Bringing nature into the built environment goes beyond just a design trend. It satisfies an inherent human inclination to connect with nature. That inclination is called biophilia, and it’s the inspiration behind biophilic design, which uses natural light, nature views, and even vegetation and natural building materials in design.

For instance, a biophilic building design might include indoor water features to bring not only the soothing sound of water into the built environment, but also patterns of light reflecting off the surface of the water. Indoor gardens, natural ventilation, and the use of natural materials and patterns all find their way into biophilic design.

One major part of this method is making a visual connection with nature, so a design needs to fit in with natural surroundings. There should be gardens and trees to create as natural an environment as possible outside the building, and a way for people to connect with that setting. As with other modern design approaches, this means bigger windows to allow views through to the outside and varying intensities of natural light.

Since a biophilic design is providing this connection with the outside environment, light, glare, and the control of solar gain are very important. In the past, this would have been achieved by factors such as size and location of window openings, exterior overhangs, and ventilation. In a modern building, however, more sophisticated shading is required to meet the requirements.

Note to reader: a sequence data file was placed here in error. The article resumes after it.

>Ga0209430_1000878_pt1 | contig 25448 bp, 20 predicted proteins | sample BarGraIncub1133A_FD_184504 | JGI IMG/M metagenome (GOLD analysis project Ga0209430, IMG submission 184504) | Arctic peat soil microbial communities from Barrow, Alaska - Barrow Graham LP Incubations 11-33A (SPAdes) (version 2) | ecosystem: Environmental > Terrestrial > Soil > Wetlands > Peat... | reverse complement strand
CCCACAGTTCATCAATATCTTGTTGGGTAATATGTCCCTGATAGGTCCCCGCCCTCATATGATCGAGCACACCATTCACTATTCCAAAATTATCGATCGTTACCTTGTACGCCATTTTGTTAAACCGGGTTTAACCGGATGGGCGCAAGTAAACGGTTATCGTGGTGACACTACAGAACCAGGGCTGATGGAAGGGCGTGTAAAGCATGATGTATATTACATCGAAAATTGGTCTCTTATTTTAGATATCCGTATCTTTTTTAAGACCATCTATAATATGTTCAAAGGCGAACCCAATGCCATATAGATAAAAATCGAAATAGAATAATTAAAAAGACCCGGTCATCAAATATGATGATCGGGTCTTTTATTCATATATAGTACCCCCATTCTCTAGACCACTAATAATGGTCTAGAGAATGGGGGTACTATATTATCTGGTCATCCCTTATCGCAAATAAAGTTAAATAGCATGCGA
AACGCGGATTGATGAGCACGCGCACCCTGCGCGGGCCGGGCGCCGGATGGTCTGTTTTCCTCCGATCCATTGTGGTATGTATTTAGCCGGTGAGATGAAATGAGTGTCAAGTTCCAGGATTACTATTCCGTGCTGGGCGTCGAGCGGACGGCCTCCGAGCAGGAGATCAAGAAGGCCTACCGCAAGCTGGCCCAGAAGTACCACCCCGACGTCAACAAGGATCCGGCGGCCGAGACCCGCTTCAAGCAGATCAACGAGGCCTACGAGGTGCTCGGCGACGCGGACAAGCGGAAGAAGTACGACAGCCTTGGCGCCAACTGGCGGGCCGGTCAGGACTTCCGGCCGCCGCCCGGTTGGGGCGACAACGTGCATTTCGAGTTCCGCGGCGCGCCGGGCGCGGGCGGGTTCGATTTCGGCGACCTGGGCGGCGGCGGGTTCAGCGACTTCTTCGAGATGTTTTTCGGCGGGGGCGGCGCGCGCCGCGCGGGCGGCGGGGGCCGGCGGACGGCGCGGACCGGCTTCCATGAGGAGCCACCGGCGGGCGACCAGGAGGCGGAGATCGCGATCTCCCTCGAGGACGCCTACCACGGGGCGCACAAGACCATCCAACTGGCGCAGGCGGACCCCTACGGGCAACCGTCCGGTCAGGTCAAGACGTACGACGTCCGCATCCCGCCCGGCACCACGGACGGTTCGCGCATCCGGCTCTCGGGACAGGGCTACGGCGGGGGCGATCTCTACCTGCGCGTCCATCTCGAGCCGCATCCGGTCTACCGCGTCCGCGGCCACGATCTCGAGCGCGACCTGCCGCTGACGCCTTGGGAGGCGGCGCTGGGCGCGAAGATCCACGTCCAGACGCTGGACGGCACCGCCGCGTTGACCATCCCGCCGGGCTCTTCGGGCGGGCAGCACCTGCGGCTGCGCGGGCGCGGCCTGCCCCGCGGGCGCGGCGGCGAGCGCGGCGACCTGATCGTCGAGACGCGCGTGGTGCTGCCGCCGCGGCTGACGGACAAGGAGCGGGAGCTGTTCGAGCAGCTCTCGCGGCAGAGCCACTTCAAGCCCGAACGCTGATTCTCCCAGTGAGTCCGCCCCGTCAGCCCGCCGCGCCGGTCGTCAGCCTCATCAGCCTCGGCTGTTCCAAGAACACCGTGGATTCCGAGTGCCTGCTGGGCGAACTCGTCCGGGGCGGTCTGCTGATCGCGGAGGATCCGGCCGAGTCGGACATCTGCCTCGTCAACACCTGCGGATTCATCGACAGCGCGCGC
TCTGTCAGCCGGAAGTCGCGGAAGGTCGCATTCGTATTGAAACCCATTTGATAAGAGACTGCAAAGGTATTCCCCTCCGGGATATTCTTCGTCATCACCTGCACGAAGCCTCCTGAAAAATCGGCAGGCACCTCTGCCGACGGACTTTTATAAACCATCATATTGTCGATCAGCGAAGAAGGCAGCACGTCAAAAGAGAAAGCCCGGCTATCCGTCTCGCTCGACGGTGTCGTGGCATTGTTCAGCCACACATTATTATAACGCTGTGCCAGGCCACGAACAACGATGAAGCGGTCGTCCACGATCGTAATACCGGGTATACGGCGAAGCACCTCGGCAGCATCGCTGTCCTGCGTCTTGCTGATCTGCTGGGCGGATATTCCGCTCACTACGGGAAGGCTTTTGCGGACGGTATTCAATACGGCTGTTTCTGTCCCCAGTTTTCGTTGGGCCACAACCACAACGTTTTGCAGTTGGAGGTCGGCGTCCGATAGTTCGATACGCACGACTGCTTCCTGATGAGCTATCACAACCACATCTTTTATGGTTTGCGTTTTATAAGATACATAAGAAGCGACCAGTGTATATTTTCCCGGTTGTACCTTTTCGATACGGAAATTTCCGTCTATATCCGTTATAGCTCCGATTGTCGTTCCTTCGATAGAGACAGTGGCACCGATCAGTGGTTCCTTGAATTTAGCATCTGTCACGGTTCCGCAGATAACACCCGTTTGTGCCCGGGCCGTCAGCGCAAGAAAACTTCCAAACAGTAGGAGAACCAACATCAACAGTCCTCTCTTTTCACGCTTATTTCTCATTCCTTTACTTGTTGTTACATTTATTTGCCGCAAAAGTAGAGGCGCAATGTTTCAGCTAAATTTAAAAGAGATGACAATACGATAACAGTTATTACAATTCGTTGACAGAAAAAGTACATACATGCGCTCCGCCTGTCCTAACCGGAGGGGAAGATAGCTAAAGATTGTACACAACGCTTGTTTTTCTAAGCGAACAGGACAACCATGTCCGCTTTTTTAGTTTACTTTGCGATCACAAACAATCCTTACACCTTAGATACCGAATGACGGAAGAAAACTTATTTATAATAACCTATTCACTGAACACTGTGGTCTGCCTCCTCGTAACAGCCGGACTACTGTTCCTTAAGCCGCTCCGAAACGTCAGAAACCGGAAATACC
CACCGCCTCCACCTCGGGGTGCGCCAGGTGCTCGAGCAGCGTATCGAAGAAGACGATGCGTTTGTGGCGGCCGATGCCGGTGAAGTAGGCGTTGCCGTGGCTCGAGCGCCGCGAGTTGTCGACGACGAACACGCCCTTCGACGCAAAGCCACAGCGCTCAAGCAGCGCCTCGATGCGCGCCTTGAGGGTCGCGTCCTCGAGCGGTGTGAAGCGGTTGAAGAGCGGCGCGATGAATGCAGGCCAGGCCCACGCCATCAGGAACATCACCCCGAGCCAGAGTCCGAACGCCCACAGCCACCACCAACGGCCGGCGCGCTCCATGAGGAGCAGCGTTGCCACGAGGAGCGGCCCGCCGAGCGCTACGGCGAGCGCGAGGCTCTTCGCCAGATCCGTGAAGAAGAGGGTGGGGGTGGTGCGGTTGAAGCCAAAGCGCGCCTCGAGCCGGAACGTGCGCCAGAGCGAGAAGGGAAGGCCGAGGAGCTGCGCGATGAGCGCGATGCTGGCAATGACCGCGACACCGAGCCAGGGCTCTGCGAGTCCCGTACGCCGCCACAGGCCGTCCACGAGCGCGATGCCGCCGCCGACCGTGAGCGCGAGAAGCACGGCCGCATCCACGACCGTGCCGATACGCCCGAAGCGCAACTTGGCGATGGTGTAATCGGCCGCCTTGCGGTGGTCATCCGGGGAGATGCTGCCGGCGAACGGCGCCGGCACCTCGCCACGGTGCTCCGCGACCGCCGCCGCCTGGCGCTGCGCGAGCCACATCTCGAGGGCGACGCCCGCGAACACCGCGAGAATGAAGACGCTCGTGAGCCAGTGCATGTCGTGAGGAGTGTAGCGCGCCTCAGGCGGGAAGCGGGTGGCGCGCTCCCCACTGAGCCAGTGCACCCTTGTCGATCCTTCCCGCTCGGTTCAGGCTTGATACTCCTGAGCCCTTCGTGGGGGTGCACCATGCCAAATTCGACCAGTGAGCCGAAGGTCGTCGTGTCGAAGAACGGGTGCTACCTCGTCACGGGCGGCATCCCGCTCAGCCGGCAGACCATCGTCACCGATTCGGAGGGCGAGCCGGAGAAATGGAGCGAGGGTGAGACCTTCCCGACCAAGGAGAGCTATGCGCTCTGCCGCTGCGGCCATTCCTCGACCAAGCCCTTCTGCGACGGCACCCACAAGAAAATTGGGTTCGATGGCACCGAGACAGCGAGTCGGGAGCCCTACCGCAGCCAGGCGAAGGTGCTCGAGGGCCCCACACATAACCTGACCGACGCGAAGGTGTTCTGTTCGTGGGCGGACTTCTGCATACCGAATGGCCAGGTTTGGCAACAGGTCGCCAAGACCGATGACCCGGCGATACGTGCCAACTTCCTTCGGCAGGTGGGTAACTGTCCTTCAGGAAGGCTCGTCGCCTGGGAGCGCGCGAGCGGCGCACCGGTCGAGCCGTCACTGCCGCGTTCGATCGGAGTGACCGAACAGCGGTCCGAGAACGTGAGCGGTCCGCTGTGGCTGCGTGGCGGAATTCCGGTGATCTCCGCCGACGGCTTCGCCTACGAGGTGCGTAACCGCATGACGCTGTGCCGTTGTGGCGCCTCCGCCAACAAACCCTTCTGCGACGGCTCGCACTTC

Shades with natural colors can cut glare while maintaining a connection with nature.

One key for solar control products in a biophilic design is for them to fit in well with the natural environment. Retractable exterior blinds can be hidden out of sight, and deployed only when it becomes necessary. The light can then be manipulated by changing the angle of the louvers to provide changing lighting patterns while controlling glare. Biophilic design uses natural materials, so providing louvers made of wood helps the product appear natural and blend in with the design style.

Interior shades—available in several natural colors and patterns—can also help with glare reduction. Ultra-quiet motors ensure the least disruptive operation possible. When products such as the FlexWave Light Shelf or Bottom-Up FlexShades are added to the mix, light can be diffused or reflected further into the structure as glare and solar heat gain are reduced.

Whether using exterior or interior solar control, or a combination of both, the system can tie into building management systems, so they can be programmed to move to the correct position by time of day, react to current weather conditions, or track the position of the sun and operate the shades accordingly.

If you’d like to learn more about biophilic design, click here to read an excellent article by Amanda Sturgeon, FAIA, the CEO of the International Living Future Institute. The piece, entitled “Why You Should Adopt Biophilic Design,” appeared in a recent issue of Green Building & Design Magazine.

To see how our solar control products can help manage glare and solar heat gain in a biophilic design, click here to go to our website, or contact your Draper window coverings representative.

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